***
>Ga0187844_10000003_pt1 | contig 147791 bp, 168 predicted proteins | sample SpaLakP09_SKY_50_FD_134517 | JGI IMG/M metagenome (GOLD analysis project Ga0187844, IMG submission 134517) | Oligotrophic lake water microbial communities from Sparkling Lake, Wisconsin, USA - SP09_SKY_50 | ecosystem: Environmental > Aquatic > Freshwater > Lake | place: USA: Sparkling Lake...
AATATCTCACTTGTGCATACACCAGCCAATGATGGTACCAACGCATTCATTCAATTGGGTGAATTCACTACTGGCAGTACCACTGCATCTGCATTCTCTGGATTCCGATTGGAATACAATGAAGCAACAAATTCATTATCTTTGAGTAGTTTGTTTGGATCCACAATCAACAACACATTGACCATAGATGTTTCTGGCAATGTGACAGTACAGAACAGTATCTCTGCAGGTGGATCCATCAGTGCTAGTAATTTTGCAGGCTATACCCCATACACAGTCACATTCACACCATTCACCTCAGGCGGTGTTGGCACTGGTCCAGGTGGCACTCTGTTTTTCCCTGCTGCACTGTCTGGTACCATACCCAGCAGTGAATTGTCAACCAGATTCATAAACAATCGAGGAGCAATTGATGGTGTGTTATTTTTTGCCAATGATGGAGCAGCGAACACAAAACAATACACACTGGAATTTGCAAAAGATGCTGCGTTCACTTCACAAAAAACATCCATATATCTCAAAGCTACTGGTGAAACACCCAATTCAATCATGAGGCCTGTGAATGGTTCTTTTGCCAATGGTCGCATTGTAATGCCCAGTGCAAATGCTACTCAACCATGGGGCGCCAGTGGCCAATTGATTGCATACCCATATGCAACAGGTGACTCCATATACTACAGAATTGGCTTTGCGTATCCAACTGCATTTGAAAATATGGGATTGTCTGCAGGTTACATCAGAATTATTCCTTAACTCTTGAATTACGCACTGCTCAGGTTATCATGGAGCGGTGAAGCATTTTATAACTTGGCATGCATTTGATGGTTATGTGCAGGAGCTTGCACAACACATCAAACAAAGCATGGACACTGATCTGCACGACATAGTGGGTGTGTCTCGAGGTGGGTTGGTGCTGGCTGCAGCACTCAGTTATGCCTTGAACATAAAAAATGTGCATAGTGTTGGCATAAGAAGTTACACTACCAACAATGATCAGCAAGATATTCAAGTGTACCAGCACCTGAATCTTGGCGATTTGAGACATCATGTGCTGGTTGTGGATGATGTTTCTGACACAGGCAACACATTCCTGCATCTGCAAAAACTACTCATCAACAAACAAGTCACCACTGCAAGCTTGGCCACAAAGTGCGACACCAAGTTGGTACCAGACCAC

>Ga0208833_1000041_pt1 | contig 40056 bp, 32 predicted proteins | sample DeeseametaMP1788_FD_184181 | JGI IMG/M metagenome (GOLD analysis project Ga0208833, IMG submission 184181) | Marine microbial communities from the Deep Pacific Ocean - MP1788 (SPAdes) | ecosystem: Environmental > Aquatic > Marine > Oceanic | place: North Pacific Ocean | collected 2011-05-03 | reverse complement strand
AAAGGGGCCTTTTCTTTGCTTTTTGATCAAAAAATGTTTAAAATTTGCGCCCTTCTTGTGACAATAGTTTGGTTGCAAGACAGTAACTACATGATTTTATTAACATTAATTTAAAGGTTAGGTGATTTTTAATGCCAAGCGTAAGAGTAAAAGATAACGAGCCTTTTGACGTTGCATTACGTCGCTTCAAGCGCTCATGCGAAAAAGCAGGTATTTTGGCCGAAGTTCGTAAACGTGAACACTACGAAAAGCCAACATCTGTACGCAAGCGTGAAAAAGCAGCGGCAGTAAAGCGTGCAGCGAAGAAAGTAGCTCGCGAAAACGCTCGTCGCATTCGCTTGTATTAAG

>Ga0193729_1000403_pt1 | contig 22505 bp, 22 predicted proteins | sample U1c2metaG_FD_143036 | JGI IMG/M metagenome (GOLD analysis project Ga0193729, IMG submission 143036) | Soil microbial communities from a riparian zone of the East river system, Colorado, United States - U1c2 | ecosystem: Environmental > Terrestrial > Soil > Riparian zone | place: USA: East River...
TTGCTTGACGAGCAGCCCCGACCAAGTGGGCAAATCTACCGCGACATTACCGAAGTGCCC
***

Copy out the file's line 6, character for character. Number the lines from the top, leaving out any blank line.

TTGCTTGACGAGCAGCCCCGACCAAGTGGGCAAATCTACCGCGACATTACCGAAGTGCCC